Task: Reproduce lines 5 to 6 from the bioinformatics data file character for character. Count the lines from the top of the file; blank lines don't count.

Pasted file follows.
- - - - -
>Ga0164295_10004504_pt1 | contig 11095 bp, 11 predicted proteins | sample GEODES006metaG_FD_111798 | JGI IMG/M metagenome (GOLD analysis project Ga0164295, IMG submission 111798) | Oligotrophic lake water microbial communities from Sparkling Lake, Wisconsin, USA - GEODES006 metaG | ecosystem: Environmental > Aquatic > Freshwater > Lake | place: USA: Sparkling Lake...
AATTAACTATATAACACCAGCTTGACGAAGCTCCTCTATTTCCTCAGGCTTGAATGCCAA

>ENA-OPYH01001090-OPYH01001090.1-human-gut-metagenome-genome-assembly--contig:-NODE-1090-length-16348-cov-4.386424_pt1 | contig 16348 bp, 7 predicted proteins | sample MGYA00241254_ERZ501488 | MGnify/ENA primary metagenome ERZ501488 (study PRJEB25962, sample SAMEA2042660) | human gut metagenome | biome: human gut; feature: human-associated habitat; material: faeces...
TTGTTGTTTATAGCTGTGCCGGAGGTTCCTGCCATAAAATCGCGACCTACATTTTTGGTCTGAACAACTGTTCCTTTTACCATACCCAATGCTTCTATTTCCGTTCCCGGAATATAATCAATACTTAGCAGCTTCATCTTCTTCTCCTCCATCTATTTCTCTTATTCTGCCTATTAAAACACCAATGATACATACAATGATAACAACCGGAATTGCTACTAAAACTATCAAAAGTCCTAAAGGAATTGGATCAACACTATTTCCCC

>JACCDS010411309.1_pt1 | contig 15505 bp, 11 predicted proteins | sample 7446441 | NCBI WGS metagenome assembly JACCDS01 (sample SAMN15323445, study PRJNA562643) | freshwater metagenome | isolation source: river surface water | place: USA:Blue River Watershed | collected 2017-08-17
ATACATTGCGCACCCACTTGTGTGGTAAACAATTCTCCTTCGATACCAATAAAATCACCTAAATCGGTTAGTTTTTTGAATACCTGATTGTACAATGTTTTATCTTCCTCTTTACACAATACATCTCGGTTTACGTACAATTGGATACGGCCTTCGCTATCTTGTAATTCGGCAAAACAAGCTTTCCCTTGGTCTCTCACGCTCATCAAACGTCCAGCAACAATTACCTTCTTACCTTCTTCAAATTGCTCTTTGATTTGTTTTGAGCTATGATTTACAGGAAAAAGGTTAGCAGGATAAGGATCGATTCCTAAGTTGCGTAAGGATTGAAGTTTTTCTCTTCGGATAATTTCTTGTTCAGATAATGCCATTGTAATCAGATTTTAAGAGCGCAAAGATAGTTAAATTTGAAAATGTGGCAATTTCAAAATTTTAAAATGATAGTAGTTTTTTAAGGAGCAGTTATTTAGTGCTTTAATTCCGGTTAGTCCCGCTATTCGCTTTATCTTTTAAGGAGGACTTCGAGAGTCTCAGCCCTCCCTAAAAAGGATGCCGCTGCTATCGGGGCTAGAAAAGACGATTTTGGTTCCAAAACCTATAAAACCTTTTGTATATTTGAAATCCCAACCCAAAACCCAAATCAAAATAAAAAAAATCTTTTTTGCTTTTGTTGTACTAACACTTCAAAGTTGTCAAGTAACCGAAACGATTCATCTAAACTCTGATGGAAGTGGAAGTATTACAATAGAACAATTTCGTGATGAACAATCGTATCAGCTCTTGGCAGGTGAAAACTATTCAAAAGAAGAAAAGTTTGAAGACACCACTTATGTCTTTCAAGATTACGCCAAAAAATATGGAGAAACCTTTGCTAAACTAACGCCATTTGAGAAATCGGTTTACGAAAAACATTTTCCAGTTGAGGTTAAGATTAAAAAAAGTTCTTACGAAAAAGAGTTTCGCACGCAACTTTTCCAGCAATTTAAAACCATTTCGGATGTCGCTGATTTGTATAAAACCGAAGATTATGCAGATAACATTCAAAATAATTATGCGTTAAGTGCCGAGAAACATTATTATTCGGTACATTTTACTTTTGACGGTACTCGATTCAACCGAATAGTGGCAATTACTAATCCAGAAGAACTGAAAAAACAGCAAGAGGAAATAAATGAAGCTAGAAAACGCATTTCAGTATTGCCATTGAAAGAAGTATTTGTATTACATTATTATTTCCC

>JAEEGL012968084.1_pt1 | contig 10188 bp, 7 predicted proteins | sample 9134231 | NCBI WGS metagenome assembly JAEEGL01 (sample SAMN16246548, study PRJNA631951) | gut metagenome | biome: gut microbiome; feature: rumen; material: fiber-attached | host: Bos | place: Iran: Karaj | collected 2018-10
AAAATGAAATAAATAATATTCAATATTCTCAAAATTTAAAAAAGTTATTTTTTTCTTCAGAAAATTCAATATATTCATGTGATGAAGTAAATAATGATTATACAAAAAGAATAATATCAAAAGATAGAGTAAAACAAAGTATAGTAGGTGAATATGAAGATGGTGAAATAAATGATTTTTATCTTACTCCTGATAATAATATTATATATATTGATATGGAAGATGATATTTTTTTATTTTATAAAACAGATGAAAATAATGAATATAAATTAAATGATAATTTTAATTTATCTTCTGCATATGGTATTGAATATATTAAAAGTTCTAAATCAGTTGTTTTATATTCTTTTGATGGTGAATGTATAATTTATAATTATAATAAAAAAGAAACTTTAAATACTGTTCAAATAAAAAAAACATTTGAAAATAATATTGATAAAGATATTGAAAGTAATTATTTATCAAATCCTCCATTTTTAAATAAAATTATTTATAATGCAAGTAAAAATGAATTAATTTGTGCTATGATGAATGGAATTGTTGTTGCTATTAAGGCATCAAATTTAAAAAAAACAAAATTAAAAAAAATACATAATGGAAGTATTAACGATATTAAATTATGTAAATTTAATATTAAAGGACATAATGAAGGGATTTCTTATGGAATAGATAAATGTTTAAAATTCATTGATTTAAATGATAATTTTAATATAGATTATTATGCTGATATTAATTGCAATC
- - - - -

>JACCDS010411309.1_pt1 | contig 15505 bp, 11 predicted proteins | sample 7446441 | NCBI WGS metagenome assembly JACCDS01 (sample SAMN15323445, study PRJNA562643) | freshwater metagenome | isolation source: river surface water | place: USA:Blue River Watershed | collected 2017-08-17
ATACATTGCGCACCCACTTGTGTGGTAAACAATTCTCCTTCGATACCAATAAAATCACCTAAATCGGTTAGTTTTTTGAATACCTGATTGTACAATGTTTTATCTTCCTCTTTACACAATACATCTCGGTTTACGTACAATTGGATACGGCCTTCGCTATCTTGTAATTCGGCAAAACAAGCTTTCCCTTGGTCTCTCACGCTCATCAAACGTCCAGCAACAATTACCTTCTTACCTTCTTCAAATTGCTCTTTGATTTGTTTTGAGCTATGATTTACAGGAAAAAGGTTAGCAGGATAAGGATCGATTCCTAAGTTGCGTAAGGATTGAAGTTTTTCTCTTCGGATAATTTCTTGTTCAGATAATGCCATTGTAATCAGATTTTAAGAGCGCAAAGATAGTTAAATTTGAAAATGTGGCAATTTCAAAATTTTAAAATGATAGTAGTTTTTTAAGGAGCAGTTATTTAGTGCTTTAATTCCGGTTAGTCCCGCTATTCGCTTTATCTTTTAAGGAGGACTTCGAGAGTCTCAGCCCTCCCTAAAAAGGATGCCGCTGCTATCGGGGCTAGAAAAGACGATTTTGGTTCCAAAACCTATAAAACCTTTTGTATATTTGAAATCCCAACCCAAAACCCAAATCAAAATAAAAAAAATCTTTTTTGCTTTTGTTGTACTAACACTTCAAAGTTGTCAAGTAACCGAAACGATTCATCTAAACTCTGATGGAAGTGGAAGTATTACAATAGAACAATTTCGTGATGAACAATCGTATCAGCTCTTGGCAGGTGAAAACTATTCAAAAGAAGAAAAGTTTGAAGACACCACTTATGTCTTTCAAGATTACGCCAAAAAATATGGAGAAACCTTTGCTAAACTAACGCCATTTGAGAAATCGGTTTACGAAAAACATTTTCCAGTTGAGGTTAAGATTAAAAAAAGTTCTTACGAAAAAGAGTTTCGCACGCAACTTTTCCAGCAATTTAAAACCATTTCGGATGTCGCTGATTTGTATAAAACCGAAGATTATGCAGATAACATTCAAAATAATTATGCGTTAAGTGCCGAGAAACATTATTATTCGGTACATTTTACTTTTGACGGTACTCGATTCAACCGAATAGTGGCAATTACTAATCCAGAAGAACTGAAAAAACAGCAAGAGGAAATAAATGAAGCTAGAAAACGCATTTCAGTATTGCCATTGAAAGAAGTATTTGTATTACATTATTATTTCCC